Study: Consumers don’t know CBD and THC levels in cannabis products

Study: Consumers don’t know CBD and THC levels in cannabis products

THC distililate oil is displayed at PharmaCann Polska’s EU-GMP certified subsidiary, known as NYSK, in North Macedonia. – Photo courtesy PharmaCann

This story originally appeared at Marijuana Business Daily.

A new study shows consumers are unable to identify cannabinoid levels in products they use.

Further, 20% to 50% don’t know the THC:CBD ratio of the products they normally use.

This lack of consumer awareness could have implications for the safety and efficacy of therapeutic use and throws into question the reliance on self-reported cannabis potency in scientific studies.

The research, carried out at the University of Waterloo in Ontario, aimed to gauge consumer understanding of THC and CBD levels of common cannabis products, including herbal cannabis, edibles, vaporizers and topicals.

Data was collected online over a two-month period in 2018 from consumers in three jurisdictions: in Canada, prior to the legalization of recreational cannabis; in U.S. states in which recreational cannabis was prohibited; and in U.S. states that had legalized nonmedical cannabis.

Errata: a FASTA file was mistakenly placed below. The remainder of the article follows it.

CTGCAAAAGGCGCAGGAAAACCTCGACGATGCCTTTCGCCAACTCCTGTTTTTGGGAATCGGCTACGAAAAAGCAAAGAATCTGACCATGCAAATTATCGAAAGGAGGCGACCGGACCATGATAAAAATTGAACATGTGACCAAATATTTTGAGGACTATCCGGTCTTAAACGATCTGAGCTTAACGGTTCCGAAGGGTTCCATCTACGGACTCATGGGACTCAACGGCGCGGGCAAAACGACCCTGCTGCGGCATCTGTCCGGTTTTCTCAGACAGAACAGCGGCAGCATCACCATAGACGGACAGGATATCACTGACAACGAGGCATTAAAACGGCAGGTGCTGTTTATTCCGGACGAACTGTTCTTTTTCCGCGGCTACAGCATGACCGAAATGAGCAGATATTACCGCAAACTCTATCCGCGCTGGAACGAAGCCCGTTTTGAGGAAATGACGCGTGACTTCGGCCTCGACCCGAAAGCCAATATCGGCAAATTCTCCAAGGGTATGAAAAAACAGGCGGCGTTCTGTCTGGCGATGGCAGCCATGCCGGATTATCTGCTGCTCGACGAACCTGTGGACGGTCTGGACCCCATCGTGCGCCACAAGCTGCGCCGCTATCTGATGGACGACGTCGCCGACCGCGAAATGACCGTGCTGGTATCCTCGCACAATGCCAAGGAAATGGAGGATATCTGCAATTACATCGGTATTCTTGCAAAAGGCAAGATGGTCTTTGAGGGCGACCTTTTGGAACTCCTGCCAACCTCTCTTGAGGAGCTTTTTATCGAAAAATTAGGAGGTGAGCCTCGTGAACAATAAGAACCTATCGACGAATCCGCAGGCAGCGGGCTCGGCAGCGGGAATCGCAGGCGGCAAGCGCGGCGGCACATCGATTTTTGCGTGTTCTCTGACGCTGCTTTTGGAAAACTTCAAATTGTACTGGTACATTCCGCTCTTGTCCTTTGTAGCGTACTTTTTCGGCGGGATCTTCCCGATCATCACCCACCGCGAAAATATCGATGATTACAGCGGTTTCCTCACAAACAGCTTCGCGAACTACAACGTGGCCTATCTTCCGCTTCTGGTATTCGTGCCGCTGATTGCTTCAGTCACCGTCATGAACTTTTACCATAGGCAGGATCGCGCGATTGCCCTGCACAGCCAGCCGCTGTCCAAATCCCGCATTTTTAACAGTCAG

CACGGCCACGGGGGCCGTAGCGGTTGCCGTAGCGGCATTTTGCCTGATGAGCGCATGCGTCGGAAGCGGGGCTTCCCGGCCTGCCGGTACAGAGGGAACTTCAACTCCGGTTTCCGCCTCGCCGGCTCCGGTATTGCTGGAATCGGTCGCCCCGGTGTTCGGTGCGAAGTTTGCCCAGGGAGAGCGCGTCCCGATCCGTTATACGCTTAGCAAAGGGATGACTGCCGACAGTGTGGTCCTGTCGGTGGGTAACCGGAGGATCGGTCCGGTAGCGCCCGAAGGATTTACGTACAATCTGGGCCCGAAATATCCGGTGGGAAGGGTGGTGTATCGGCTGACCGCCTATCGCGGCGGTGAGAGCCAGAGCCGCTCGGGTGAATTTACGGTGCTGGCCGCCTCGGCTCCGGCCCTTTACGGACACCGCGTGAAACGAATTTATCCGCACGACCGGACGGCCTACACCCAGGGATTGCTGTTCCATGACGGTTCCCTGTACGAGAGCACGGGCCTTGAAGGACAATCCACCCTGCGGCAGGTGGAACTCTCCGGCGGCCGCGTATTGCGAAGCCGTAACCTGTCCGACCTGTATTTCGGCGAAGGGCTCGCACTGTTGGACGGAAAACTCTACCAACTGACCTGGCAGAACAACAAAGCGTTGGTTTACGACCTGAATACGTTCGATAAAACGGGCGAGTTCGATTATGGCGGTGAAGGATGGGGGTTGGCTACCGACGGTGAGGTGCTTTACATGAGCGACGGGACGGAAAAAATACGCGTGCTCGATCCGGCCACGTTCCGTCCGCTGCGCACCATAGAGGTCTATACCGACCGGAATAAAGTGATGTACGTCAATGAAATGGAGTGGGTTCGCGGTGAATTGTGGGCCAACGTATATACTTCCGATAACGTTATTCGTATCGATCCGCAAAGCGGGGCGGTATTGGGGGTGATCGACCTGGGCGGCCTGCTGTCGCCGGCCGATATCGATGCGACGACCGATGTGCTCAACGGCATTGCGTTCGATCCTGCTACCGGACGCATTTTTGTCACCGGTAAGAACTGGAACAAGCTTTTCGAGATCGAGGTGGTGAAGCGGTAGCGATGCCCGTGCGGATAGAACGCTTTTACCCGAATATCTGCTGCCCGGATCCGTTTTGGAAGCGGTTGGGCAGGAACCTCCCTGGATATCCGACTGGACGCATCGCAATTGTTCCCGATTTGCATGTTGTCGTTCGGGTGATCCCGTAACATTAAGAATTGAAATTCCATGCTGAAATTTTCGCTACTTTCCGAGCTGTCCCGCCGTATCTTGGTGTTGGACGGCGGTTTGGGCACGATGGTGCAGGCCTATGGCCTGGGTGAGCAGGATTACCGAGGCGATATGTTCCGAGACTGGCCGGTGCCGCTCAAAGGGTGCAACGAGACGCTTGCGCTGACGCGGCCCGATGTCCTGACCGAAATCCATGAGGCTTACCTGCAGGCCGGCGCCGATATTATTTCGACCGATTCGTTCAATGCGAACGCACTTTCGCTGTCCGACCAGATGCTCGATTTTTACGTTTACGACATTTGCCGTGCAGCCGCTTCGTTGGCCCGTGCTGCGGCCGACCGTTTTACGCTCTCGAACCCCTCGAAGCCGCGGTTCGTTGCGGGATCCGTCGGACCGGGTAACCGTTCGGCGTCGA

Of those reporting use of dried cannabis, only 10% were able to report the THC level of products they usually consumed.

In all three jurisdictions, less than one-third of consumers were able to identify THC and CBD levels in their products.

While the study did not verify the accuracy of this self-reported data, many consumers said their products contained implausible amounts of THC (greater than 30%) or CBD (greater than 20%)—levels rarely seen in the market.

Confusion about units of measurement was also prevalent, with consumers of dried cannabis reporting THC levels in milligrams (instead of grams) and users of edibles identifying cannabinoid levels in percentages (instead of milligrams). While users in U.S. states where marijuana is legal were better able to report THC and CBD levels, still less than 20% of those using dried marijuana could identify THC levels.

These findings are consistent with other studies of self-reported THC levels that correlated only modestly with laboratory-tested levels.

Given the expansion of cannabis products in both recreational and medical markets—including high-CBD products and those with moderate and balanced THC:CBD ratios—there appears to be a need for more consumer education, especially about THC and CBD potency.

More-frequent users were better able to report both THC:CBD ratios and levels, suggesting consumer awareness may improve as the industry matures.

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